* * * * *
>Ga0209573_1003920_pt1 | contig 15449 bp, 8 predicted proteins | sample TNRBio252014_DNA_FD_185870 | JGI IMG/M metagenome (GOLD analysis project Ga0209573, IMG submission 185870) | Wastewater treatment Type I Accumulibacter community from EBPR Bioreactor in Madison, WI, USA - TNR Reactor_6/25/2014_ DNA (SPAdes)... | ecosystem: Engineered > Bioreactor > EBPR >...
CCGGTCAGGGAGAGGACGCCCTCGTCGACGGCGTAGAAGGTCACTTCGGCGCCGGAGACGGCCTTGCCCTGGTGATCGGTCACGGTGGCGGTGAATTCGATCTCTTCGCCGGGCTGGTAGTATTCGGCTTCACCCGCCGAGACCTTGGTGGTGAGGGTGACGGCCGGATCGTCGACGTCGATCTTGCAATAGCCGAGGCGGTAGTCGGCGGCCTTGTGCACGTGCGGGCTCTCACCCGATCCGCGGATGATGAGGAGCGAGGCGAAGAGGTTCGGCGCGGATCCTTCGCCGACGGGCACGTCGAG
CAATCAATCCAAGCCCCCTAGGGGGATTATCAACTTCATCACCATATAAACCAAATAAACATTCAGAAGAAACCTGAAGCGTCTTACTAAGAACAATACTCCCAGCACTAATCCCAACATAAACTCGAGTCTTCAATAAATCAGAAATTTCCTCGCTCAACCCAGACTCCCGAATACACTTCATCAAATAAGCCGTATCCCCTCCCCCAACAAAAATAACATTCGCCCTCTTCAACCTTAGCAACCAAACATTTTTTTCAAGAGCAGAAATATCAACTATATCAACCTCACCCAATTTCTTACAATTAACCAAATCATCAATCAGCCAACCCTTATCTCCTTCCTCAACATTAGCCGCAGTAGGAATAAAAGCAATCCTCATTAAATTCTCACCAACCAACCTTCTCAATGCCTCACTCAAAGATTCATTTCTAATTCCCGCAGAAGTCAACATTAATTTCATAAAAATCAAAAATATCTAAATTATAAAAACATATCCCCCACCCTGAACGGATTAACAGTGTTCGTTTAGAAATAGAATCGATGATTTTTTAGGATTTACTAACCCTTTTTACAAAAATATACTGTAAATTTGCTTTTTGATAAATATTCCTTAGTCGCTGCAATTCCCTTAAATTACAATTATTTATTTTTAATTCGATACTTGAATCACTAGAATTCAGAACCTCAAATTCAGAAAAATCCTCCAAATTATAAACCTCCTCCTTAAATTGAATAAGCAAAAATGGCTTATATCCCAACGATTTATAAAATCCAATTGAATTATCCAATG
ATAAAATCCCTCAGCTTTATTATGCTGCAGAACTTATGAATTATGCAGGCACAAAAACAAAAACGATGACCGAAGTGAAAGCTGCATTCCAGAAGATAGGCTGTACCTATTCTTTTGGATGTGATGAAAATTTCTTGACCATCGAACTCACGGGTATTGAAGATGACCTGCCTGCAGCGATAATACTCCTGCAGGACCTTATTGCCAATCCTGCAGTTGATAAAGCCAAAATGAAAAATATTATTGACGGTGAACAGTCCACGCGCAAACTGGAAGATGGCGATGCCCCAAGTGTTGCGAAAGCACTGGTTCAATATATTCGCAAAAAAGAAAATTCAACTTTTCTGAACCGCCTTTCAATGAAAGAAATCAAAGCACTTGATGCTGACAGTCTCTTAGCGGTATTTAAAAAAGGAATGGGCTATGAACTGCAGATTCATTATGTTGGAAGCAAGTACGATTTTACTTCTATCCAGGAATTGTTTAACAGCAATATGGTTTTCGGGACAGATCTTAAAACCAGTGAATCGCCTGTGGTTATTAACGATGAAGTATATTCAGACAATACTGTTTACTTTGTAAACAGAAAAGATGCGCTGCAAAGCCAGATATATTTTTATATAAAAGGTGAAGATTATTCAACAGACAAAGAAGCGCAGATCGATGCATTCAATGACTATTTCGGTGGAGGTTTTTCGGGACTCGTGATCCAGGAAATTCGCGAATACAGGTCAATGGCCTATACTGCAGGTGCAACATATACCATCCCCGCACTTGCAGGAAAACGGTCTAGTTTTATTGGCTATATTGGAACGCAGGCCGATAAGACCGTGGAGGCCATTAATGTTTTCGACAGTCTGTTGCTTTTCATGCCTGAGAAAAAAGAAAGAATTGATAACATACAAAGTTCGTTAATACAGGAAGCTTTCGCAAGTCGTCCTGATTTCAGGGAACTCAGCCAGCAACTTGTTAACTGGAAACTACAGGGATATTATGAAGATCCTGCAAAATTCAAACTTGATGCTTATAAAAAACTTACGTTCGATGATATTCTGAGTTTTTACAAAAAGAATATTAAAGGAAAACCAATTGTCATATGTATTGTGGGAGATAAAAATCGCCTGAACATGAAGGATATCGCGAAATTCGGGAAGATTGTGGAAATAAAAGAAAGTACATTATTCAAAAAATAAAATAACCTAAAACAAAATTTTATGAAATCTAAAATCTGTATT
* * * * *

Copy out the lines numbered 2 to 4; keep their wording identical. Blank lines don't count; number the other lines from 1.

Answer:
CCGGTCAGGGAGAGGACGCCCTCGTCGACGGCGTAGAAGGTCACTTCGGCGCCGGAGACGGCCTTGCCCTGGTGATCGGTCACGGTGGCGGTGAATTCGATCTCTTCGCCGGGCTGGTAGTATTCGGCTTCACCCGCCGAGACCTTGGTGGTGAGGGTGACGGCCGGATCGTCGACGTCGATCTTGCAATAGCCGAGGCGGTAGTCGGCGGCCTTGTGCACGTGCGGGCTCTCACCCGATCCGCGGATGATGAGGAGCGAGGCGAAGAGGTTCGGCGCGGATCCTTCGCCGACGGGCACGTCGAG
CAATCAATCCAAGCCCCCTAGGGGGATTATCAACTTCATCACCATATAAACCAAATAAACATTCAGAAGAAACCTGAAGCGTCTTACTAAGAACAATACTCCCAGCACTAATCCCAACATAAACTCGAGTCTTCAATAAATCAGAAATTTCCTCGCTCAACCCAGACTCCCGAATACACTTCATCAAATAAGCCGTATCCCCTCCCCCAACAAAAATAACATTCGCCCTCTTCAACCTTAGCAACCAAACATTTTTTTCAAGAGCAGAAATATCAACTATATCAACCTCACCCAATTTCTTACAATTAACCAAATCATCAATCAGCCAACCCTTATCTCCTTCCTCAACATTAGCCGCAGTAGGAATAAAAGCAATCCTCATTAAATTCTCACCAACCAACCTTCTCAATGCCTCACTCAAAGATTCATTTCTAATTCCCGCAGAAGTCAACATTAATTTCATAAAAATCAAAAATATCTAAATTATAAAAACATATCCCCCACCCTGAACGGATTAACAGTGTTCGTTTAGAAATAGAATCGATGATTTTTTAGGATTTACTAACCCTTTTTACAAAAATATACTGTAAATTTGCTTTTTGATAAATATTCCTTAGTCGCTGCAATTCCCTTAAATTACAATTATTTATTTTTAATTCGATACTTGAATCACTAGAATTCAGAACCTCAAATTCAGAAAAATCCTCCAAATTATAAACCTCCTCCTTAAATTGAATAAGCAAAAATGGCTTATATCCCAACGATTTATAAAATCCAATTGAATTATCCAATG
ATAAAATCCCTCAGCTTTATTATGCTGCAGAACTTATGAATTATGCAGGCACAAAAACAAAAACGATGACCGAAGTGAAAGCTGCATTCCAGAAGATAGGCTGTACCTATTCTTTTGGATGTGATGAAAATTTCTTGACCATCGAACTCACGGGTATTGAAGATGACCTGCCTGCAGCGATAATACTCCTGCAGGACCTTATTGCCAATCCTGCAGTTGATAAAGCCAAAATGAAAAATATTATTGACGGTGAACAGTCCACGCGCAAACTGGAAGATGGCGATGCCCCAAGTGTTGCGAAAGCACTGGTTCAATATATTCGCAAAAAAGAAAATTCAACTTTTCTGAACCGCCTTTCAATGAAAGAAATCAAAGCACTTGATGCTGACAGTCTCTTAGCGGTATTTAAAAAAGGAATGGGCTATGAACTGCAGATTCATTATGTTGGAAGCAAGTACGATTTTACTTCTATCCAGGAATTGTTTAACAGCAATATGGTTTTCGGGACAGATCTTAAAACCAGTGAATCGCCTGTGGTTATTAACGATGAAGTATATTCAGACAATACTGTTTACTTTGTAAACAGAAAAGATGCGCTGCAAAGCCAGATATATTTTTATATAAAAGGTGAAGATTATTCAACAGACAAAGAAGCGCAGATCGATGCATTCAATGACTATTTCGGTGGAGGTTTTTCGGGACTCGTGATCCAGGAAATTCGCGAATACAGGTCAATGGCCTATACTGCAGGTGCAACATATACCATCCCCGCACTTGCAGGAAAACGGTCTAGTTTTATTGGCTATATTGGAACGCAGGCCGATAAGACCGTGGAGGCCATTAATGTTTTCGACAGTCTGTTGCTTTTCATGCCTGAGAAAAAAGAAAGAATTGATAACATACAAAGTTCGTTAATACAGGAAGCTTTCGCAAGTCGTCCTGATTTCAGGGAACTCAGCCAGCAACTTGTTAACTGGAAACTACAGGGATATTATGAAGATCCTGCAAAATTCAAACTTGATGCTTATAAAAAACTTACGTTCGATGATATTCTGAGTTTTTACAAAAAGAATATTAAAGGAAAACCAATTGTCATATGTATTGTGGGAGATAAAAATCGCCTGAACATGAAGGATATCGCGAAATTCGGGAAGATTGTGGAAATAAAAGAAAGTACATTATTCAAAAAATAAAATAACCTAAAACAAAATTTTATGAAATCTAAAATCTGTATT